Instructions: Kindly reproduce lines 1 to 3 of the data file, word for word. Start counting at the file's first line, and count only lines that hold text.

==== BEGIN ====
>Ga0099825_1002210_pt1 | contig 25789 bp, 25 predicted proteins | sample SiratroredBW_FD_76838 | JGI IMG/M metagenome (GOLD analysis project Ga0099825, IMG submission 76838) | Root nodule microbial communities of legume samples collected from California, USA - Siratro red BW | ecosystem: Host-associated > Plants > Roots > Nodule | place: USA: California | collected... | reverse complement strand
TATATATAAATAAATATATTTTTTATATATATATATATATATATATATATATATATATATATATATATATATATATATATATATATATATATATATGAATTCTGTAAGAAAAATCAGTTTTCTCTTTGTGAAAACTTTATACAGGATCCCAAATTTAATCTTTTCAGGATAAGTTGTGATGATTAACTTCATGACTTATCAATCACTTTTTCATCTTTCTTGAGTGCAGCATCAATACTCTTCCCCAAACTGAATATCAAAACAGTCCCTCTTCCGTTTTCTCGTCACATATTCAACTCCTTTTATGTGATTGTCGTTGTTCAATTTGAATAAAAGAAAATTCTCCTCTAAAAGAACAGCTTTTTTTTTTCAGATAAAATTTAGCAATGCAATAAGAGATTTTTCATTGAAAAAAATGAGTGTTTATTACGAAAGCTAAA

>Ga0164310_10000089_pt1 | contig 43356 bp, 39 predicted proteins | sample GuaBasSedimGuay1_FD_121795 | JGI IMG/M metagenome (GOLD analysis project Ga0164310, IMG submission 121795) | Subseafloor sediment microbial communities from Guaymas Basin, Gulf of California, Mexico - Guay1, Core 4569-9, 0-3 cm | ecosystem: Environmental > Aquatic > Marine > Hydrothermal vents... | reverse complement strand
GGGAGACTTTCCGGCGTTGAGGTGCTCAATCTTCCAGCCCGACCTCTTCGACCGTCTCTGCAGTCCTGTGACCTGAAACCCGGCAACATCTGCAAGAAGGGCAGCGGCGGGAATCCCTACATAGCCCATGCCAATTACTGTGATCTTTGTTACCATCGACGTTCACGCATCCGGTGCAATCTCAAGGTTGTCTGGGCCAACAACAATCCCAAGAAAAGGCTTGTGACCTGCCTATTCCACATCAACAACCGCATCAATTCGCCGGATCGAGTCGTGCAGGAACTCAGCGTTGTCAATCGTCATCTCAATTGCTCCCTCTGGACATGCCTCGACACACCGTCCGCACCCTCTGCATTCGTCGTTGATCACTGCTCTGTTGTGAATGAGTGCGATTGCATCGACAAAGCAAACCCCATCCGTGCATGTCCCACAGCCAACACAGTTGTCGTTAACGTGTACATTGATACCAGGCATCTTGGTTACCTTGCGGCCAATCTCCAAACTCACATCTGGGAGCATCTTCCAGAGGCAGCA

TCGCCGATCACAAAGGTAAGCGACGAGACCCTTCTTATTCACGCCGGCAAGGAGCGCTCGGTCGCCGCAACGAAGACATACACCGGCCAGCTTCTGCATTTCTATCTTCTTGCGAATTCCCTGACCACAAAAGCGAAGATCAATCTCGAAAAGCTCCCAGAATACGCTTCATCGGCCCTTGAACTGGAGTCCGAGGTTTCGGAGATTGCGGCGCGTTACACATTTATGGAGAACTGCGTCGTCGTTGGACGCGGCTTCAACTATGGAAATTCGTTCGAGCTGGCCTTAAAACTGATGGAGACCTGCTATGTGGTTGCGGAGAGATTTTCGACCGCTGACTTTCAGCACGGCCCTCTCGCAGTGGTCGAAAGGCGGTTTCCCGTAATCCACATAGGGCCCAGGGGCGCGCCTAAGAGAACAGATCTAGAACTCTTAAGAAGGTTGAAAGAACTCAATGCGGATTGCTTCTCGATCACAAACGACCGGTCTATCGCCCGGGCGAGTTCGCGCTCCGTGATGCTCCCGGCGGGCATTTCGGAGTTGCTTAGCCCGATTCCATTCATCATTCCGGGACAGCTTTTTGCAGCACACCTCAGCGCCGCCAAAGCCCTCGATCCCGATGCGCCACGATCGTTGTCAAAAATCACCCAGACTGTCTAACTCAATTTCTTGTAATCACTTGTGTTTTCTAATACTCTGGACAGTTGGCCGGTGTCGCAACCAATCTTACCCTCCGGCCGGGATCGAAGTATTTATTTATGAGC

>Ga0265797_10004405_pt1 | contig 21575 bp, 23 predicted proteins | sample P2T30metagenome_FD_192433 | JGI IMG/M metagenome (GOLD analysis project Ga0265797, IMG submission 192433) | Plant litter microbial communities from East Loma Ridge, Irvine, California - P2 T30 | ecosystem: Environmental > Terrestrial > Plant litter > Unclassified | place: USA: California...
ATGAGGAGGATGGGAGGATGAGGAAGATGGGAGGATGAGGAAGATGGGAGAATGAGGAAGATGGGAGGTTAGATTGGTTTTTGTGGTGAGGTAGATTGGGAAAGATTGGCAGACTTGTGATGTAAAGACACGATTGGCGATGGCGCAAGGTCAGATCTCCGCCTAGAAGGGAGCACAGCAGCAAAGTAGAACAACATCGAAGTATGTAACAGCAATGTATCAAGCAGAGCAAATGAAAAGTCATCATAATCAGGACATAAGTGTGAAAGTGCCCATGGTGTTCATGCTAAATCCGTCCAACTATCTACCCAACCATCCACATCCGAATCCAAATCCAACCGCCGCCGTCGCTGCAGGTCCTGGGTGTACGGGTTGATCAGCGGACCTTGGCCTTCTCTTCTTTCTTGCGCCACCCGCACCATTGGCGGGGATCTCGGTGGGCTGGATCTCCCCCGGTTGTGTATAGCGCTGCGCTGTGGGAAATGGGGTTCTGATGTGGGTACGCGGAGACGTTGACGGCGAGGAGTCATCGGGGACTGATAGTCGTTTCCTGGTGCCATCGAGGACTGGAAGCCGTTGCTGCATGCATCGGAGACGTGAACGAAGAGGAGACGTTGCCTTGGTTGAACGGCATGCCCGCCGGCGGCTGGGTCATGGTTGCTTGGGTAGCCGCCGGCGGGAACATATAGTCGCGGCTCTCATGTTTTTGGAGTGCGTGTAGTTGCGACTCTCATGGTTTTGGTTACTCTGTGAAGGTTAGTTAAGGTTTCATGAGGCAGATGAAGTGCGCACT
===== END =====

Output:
>Ga0099825_1002210_pt1 | contig 25789 bp, 25 predicted proteins | sample SiratroredBW_FD_76838 | JGI IMG/M metagenome (GOLD analysis project Ga0099825, IMG submission 76838) | Root nodule microbial communities of legume samples collected from California, USA - Siratro red BW | ecosystem: Host-associated > Plants > Roots > Nodule | place: USA: California | collected... | reverse complement strand
TATATATAAATAAATATATTTTTTATATATATATATATATATATATATATATATATATATATATATATATATATATATATATATATATATATATATGAATTCTGTAAGAAAAATCAGTTTTCTCTTTGTGAAAACTTTATACAGGATCCCAAATTTAATCTTTTCAGGATAAGTTGTGATGATTAACTTCATGACTTATCAATCACTTTTTCATCTTTCTTGAGTGCAGCATCAATACTCTTCCCCAAACTGAATATCAAAACAGTCCCTCTTCCGTTTTCTCGTCACATATTCAACTCCTTTTATGTGATTGTCGTTGTTCAATTTGAATAAAAGAAAATTCTCCTCTAAAAGAACAGCTTTTTTTTTTCAGATAAAATTTAGCAATGCAATAAGAGATTTTTCATTGAAAAAAATGAGTGTTTATTACGAAAGCTAAA

>Ga0164310_10000089_pt1 | contig 43356 bp, 39 predicted proteins | sample GuaBasSedimGuay1_FD_121795 | JGI IMG/M metagenome (GOLD analysis project Ga0164310, IMG submission 121795) | Subseafloor sediment microbial communities from Guaymas Basin, Gulf of California, Mexico - Guay1, Core 4569-9, 0-3 cm | ecosystem: Environmental > Aquatic > Marine > Hydrothermal vents... | reverse complement strand